ConclusionsThere was limited intracranial clinical activity for abemaciclib monotherapy in NSCLC and MEL pts in this study; OIRR and short median PFS suggest that no further studies for abemaciclib monotherapy are warranted in this pt population.Clinical trial identificationNCT02308020.Editorial acknowledgementMedical writing assistance was provided by Kristi Gruver, employee of Eli Lilly and Company.Legal entity responsible for the studyEli Lilly and Company.FundingEli Lilly and Company.DisclosureE. Le Rhun: Advisory / Consultancy, Research grant / Funding (institution), Oscar Lambert Center, Lille, FR: Mundipharma; Resea...
Source: Annals of Oncology - Category: Cancer & Oncology Source Type: research
AbstractBackgroundImmune therapies targeting the programmed cell death receptor (ligand) 1 (PD-1/PD-L1) axis have shown remarkable activity in a variety of solid tumors. While substantial responses were observed in asymptomatic patients with brain metastases (BM), their clinical activity in primary brain tumors remains limited. In a cohort of adult brain tumor patients, we aimed to analyze soluble PD-L1 (sPD-L1) levels in patient plasma as a systemic marker of tumor - immune system interactions.MethodsWe obtained EDTA plasma from 55 glioblastoma, 26 lower-grade (WHO grade II - III) glioma (LGG), 17 meningioma and 43 BM pat...
Source: Annals of Oncology - Category: Cancer & Oncology Source Type: research
SummaryThere has been a shift in the management of brain metastasis (BM), with increasing use of stereotactic radiosurgery (SRS) and delaying/avoiding whole ‐brain radiotherapy (WBRT), given the concern regarding the long‐term neurocognitive effect and quality of life impact of WBRT. It is, however, unclear as to the contemporary practice pattern and outcomes of SRS in Australia. We conducted a literature search in PubMed and MEDLINE using a series of keywords: ‘stereotactic’, ‘radiosurgery’ and ‘brain metastases’, limiting to Australian studies, which report on clinical outcomes fol...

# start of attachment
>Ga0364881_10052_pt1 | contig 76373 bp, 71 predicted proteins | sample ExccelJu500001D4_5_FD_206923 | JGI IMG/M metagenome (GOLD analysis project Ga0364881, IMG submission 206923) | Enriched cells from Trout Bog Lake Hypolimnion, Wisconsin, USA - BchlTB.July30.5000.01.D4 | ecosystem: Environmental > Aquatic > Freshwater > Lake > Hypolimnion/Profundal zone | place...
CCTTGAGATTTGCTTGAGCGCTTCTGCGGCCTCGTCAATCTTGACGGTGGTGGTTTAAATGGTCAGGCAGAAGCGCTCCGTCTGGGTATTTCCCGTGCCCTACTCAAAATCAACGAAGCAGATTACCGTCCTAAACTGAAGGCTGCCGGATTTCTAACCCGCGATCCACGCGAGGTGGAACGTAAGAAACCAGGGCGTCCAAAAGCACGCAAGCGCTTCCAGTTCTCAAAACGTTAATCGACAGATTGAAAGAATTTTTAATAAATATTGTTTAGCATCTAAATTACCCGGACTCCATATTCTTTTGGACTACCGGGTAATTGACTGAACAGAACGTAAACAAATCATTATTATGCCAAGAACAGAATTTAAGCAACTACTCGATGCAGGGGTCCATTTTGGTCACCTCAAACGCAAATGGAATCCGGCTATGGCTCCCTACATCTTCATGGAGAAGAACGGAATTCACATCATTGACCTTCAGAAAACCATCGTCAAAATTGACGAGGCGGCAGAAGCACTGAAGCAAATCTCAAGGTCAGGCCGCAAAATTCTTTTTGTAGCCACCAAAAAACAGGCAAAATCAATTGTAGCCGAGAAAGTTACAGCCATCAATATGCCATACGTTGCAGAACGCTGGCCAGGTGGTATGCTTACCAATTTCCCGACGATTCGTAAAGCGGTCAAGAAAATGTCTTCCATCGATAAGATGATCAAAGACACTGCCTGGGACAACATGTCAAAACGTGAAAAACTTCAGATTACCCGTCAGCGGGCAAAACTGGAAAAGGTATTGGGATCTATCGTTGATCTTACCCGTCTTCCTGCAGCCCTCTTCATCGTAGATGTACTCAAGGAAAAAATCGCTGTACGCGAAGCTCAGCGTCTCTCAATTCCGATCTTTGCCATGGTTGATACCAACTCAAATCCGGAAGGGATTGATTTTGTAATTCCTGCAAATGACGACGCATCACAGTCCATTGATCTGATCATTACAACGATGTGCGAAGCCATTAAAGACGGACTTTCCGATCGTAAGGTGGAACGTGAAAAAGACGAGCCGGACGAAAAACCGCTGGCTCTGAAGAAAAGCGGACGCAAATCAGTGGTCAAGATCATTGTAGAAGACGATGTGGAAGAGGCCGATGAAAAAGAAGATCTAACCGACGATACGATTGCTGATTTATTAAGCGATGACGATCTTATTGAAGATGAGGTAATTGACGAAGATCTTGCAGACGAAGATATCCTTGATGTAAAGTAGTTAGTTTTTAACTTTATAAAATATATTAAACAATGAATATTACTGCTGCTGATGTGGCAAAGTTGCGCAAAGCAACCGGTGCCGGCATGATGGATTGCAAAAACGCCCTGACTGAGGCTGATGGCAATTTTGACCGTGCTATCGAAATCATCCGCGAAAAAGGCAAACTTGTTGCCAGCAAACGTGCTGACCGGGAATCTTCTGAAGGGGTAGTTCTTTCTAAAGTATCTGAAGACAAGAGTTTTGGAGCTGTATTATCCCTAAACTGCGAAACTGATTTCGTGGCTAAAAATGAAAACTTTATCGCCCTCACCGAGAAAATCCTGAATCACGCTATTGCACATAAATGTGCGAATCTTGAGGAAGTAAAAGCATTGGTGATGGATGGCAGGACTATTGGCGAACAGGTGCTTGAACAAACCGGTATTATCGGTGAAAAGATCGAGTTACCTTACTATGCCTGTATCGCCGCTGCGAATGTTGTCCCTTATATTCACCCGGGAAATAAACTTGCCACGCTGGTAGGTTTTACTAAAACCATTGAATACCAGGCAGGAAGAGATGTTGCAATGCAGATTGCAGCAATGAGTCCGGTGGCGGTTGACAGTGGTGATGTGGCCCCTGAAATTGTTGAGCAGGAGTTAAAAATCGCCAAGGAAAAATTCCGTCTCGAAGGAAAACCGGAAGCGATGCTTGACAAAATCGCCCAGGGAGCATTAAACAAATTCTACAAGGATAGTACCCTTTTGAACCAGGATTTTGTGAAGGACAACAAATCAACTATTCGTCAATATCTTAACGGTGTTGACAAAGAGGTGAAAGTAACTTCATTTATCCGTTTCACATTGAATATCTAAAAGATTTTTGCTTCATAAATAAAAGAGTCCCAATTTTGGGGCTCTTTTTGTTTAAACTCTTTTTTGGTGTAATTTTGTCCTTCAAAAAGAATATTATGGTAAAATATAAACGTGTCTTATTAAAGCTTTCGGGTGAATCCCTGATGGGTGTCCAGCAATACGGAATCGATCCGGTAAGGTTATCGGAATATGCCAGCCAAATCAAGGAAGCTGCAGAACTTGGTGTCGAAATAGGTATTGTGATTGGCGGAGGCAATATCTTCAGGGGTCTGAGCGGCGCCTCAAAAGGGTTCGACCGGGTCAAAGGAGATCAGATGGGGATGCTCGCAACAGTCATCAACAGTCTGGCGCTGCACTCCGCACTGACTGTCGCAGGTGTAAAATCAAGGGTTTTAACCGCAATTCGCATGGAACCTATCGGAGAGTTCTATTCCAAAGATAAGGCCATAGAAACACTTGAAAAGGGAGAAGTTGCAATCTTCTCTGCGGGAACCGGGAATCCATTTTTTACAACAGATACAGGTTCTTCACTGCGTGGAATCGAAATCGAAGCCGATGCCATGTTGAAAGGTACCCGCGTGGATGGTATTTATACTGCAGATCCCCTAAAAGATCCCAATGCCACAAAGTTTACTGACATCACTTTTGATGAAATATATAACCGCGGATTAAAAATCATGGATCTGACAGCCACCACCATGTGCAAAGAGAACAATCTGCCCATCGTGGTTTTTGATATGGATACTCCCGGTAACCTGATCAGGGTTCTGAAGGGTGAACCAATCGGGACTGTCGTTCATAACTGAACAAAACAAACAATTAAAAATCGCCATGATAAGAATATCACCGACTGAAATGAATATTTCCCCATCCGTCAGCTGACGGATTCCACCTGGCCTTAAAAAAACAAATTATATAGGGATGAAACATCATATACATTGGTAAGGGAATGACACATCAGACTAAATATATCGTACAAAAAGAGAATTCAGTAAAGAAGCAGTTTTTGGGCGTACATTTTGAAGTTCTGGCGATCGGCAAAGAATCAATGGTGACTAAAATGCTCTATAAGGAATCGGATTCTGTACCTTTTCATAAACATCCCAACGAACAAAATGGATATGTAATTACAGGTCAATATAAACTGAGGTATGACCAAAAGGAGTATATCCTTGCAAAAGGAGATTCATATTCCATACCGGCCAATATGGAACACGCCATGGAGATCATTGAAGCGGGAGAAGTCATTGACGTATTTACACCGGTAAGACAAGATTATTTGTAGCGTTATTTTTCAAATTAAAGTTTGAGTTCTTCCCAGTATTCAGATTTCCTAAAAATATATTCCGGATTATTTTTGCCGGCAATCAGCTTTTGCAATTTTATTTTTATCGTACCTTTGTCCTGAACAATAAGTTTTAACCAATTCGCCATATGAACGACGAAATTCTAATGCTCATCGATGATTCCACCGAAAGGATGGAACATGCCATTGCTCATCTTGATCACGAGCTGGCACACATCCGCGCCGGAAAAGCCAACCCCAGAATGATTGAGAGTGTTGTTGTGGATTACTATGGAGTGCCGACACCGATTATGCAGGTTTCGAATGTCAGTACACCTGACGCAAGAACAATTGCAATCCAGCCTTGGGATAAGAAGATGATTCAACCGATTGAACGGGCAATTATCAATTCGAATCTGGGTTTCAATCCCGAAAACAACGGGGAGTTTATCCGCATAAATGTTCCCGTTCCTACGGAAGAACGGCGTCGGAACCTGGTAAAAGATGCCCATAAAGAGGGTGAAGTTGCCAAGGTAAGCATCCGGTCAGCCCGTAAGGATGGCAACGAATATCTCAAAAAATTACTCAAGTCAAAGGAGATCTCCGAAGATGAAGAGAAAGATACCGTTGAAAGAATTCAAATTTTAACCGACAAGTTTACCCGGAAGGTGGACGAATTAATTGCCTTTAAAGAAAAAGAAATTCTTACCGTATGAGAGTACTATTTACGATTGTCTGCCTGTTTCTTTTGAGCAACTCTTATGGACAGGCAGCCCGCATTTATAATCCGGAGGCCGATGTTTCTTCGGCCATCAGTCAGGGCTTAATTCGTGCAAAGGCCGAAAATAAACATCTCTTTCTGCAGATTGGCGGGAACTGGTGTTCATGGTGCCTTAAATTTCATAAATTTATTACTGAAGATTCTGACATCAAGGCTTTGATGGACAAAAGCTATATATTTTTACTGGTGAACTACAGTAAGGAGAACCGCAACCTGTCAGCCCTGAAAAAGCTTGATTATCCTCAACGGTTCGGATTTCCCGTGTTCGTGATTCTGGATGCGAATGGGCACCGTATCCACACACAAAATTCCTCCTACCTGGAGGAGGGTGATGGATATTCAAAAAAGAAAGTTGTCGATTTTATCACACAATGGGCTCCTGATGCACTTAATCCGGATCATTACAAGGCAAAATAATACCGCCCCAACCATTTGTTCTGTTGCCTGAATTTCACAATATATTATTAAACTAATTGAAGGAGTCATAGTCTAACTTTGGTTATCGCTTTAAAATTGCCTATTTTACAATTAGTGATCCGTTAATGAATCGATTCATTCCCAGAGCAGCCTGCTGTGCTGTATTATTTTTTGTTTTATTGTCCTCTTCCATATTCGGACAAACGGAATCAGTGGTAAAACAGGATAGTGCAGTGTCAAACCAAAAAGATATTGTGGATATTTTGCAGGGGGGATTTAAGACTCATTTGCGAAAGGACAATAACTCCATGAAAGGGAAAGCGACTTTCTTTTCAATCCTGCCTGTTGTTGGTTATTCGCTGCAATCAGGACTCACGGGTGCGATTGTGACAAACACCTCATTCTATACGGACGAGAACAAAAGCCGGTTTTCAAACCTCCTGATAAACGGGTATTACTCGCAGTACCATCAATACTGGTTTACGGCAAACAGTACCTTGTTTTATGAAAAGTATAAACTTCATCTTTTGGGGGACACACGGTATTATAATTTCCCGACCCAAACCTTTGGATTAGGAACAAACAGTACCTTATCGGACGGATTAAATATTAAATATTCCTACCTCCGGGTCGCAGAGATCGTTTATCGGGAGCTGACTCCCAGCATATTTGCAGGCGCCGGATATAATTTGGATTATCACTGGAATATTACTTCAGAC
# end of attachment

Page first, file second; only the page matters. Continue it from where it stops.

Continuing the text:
Source: Journal of Medical Imaging and Radiation Oncology - Category: Radiology Authors: Tags: Radiation Oncology —Review Article Source Type: research
FINDINGSCancer that has spread to the central nervous system is notoriously difficult to treat. Now, UCLA researchers have developed a drug delivery system that breaks through the blood-brain barrier in order to reach and treat cancer that has spread to the central nervous system.In research conducted in mice, a single dose of cancer drugs in a nanoscale capsule developed by the scientists eliminated all B-cell lymphoma that had metastasized to the animals ’ central nervous system.BACKGROUNDAbout 15% to 40% of all cancers spread to the nervous system, but there are few treatment options and they only work in a small ...
Source: UCLA Newsroom: Health Sciences - Category: Universities & Medical Training Source Type: news